US Secretary of State John Kerry’s visit to Kenya is a clear indication of the deep historical relations between the two countries. It is quite significant that such a top diplomat from Washington has visited Nairobi, just about a year after President Barack Obama’s visit which was touted as the long-awaited homecoming for the first black man to occupy perhaps the highest office in the world.
Kerry’s visit is a follow-up to Obama’s, whose message to the people of Kenya her its leaders remain clear—they must fight against bad leadership, inequity and corruption.
Top of the agenda of Kerry’s current visit is security issue, on which the two countries share a common pain following deadly terrorism-related attacks that have befallen their citizens, besides the global threat posed by terrorism.
Kenyans vividly remember the fateful August 7, 1998, when simultaneous bomb explosions at the US embassies in Nairobi and Dar es Salaam killed 224 people left 4,085 injured and caused considerable damage to property.
The attacks targeting the US embassies were linked to al-Qaeda leader Osama bin Laden (now deceased) and his local associates Fazul Mohamed and Abdullah Abdullah. Their sympathisers continue to inflict pain and wreak havoc in Kenya and the region.
The US has been helpful in tracking drown the leaders of these terrorist organisations. For Americans, September 11, 2001 remain etched in memory. It is the date a series of coordinated attacks by al-Qaeda killed 2,996 people and injured more than 6,000 in the US.
The attacks targeted the World Trade Centre in New York and the Pentagon, America’s defence headquarters. After the attacks, the US declared a worldwide “war on terror”, involving open and covert military operations, new security legislation and efforts to block the financing of terrorism.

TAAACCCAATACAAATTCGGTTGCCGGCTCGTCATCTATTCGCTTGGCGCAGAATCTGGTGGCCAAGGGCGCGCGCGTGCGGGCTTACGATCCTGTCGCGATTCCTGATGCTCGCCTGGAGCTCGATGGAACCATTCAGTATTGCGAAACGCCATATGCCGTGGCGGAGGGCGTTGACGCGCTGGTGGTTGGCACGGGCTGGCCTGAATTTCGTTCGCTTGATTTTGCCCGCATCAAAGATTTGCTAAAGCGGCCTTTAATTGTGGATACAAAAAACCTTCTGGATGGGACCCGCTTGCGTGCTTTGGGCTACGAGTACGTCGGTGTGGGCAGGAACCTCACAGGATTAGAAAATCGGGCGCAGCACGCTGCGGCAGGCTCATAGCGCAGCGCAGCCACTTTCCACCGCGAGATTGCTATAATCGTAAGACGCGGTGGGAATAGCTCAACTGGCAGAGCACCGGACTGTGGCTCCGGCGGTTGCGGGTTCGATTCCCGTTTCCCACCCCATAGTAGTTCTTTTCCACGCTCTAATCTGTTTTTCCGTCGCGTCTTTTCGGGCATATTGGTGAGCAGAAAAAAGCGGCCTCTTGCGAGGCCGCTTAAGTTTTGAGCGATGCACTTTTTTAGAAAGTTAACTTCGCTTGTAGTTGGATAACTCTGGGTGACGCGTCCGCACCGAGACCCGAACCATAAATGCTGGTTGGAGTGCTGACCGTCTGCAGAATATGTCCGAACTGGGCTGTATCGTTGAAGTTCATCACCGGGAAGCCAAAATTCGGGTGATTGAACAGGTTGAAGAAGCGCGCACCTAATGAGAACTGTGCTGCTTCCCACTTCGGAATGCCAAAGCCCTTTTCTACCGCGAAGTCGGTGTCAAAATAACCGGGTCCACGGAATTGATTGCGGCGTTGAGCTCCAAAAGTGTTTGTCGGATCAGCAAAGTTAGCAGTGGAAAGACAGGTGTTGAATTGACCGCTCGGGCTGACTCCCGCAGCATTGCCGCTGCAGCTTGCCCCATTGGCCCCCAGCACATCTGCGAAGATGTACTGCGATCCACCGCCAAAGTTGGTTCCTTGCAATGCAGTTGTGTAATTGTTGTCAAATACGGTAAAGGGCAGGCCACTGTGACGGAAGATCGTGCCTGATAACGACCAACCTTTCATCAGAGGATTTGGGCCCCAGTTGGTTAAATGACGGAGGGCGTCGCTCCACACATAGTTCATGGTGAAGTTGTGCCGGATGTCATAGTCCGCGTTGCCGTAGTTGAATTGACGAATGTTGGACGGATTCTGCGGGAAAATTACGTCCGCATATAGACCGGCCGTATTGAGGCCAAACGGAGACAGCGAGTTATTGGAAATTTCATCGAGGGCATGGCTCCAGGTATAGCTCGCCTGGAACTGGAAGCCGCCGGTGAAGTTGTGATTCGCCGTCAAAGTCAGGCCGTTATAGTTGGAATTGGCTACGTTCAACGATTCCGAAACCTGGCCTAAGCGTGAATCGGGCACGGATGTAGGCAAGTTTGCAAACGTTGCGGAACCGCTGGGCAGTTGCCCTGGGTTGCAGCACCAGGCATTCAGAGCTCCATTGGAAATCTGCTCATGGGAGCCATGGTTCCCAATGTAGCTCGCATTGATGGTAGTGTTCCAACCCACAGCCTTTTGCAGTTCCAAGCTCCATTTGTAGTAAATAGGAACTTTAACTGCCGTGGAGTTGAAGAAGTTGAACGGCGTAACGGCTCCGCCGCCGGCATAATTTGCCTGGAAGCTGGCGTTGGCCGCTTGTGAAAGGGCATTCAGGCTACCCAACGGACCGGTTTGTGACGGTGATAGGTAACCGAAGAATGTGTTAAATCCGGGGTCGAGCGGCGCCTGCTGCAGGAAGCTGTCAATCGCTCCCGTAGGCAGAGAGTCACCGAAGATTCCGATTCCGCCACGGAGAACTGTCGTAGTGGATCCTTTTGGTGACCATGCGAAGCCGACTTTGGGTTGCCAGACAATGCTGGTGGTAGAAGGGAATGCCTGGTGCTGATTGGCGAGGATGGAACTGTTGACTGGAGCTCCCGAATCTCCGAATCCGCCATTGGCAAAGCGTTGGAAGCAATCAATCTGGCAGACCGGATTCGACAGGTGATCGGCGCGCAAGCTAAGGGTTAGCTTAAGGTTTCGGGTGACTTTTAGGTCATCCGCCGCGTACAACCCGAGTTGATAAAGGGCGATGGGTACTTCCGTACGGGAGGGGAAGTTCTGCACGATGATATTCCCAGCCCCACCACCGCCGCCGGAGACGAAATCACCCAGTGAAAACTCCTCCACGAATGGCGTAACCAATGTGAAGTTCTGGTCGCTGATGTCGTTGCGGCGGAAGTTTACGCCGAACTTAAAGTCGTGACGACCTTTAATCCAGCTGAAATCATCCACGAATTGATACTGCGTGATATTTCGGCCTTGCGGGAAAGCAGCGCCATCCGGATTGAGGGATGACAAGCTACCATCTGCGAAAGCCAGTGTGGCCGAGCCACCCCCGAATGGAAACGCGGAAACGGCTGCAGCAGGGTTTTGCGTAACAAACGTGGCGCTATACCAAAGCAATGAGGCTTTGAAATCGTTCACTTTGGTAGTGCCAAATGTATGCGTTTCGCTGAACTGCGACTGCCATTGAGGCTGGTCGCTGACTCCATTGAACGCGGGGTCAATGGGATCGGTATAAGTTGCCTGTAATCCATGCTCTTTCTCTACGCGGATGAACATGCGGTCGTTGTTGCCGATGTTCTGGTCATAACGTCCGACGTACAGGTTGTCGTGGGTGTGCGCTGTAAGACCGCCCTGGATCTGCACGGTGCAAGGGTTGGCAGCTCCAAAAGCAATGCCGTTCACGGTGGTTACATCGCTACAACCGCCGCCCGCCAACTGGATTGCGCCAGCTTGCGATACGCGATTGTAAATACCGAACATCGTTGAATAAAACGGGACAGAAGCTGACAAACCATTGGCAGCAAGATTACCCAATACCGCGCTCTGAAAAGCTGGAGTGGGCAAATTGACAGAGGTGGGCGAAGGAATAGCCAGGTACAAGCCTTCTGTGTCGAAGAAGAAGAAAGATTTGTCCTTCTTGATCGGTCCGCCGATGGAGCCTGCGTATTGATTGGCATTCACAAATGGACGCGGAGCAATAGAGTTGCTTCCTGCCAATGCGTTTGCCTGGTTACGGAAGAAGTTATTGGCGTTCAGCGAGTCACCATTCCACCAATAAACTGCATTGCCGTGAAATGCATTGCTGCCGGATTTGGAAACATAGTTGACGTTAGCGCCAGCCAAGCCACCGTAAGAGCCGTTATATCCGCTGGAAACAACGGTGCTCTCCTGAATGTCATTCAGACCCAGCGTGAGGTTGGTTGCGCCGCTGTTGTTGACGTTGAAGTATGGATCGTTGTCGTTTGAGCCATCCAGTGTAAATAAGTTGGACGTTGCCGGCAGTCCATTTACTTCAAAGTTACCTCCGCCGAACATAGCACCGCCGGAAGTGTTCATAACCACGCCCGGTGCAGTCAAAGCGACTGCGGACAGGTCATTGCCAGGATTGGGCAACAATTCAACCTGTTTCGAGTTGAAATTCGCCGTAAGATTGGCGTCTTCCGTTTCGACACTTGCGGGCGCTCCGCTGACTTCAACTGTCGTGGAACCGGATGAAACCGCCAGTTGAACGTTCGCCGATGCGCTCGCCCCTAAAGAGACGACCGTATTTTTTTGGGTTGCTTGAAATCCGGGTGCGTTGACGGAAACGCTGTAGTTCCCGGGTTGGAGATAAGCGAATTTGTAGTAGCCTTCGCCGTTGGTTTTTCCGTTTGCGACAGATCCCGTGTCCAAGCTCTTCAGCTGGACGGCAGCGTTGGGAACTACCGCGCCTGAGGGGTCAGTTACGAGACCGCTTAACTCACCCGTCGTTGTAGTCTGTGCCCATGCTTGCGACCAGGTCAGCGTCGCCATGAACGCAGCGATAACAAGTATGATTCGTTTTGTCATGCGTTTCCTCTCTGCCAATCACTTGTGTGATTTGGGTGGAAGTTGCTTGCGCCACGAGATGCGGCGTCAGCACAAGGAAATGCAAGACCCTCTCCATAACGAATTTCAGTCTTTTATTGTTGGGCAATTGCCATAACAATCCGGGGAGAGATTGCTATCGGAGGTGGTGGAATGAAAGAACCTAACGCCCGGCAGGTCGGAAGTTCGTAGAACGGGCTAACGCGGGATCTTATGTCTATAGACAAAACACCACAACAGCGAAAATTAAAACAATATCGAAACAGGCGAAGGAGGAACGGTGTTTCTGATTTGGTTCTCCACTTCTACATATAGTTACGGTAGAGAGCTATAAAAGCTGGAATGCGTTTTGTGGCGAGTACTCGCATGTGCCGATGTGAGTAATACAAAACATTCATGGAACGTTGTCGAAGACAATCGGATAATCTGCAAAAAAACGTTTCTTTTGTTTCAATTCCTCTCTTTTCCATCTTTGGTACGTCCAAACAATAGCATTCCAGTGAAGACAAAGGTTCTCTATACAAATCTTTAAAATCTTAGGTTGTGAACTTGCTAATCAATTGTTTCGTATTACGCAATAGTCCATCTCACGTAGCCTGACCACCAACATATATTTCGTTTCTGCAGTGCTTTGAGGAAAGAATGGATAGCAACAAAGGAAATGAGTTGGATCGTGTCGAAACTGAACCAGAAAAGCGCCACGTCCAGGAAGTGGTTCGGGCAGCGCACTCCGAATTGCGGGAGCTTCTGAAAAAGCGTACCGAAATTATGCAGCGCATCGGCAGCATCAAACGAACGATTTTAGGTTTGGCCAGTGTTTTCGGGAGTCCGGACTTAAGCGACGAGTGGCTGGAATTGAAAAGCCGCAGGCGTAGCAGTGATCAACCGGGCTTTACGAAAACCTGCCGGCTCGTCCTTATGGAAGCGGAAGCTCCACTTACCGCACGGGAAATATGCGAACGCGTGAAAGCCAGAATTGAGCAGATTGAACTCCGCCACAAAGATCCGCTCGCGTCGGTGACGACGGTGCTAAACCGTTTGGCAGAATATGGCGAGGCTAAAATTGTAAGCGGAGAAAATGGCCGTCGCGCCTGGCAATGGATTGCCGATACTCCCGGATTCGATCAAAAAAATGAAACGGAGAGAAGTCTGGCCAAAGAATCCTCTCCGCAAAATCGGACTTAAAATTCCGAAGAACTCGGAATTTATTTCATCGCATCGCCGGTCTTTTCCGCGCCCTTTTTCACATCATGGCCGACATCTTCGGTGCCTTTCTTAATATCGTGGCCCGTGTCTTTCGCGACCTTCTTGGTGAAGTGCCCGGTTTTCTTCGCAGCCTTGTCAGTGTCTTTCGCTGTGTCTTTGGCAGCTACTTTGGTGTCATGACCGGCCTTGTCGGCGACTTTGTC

When Kerry met President Uhuru Kenyatta yesterday, they discussed the consequences of terrorism at regional and global level and exchanged views on how to respond to the threat. They also discussed security situation in South Sudan and Somalia.
Many governments, Kenya included, have joined the campaign and increased domestic policing and intelligence work to combat terror. The US has supported Kenya in combating terror and Kerry’s visit is a statement of the two countries cooperation in war on the vice.
Terrorism is a complex phenomenon and Kenyan authorities have to join forces with international efforts to effectively address the threat. Kenya has borne the brunt of several terrorist attacks attributed to Somalia-based al-Shabaab.
In October 2011, the Somali military and Kenya Defence Forces (KDF), which was subsequently integrated into Amisom, mounted a coordinated raid on al-Shabaab camps in southern Somalia. Al-Shabaab gunmen on September 21, 2013 attacked the Westgate Shopping Mall in Nairobi, killing 67 people.
In June 2014, the insurgents killed more than 60 people in Mpeketoni, Lamu The militants struck the Garissa University College last year, killing 147 students and injuring dozens and in January, this year the terror group attacked a KDF camp in El Adde, Somalia.
KDF and Amisom have mounted successful retaliatory attacks that have weakened the terror outfit, but the threat is far from over. Fear of attacks has piled pressure on security agencies to seal all loopholes exploited by terrorists and Kerry’s visit is expected to help work out strategies on cooperation in war on terror, international law and respect for civil liberties and human rights. —[email protected]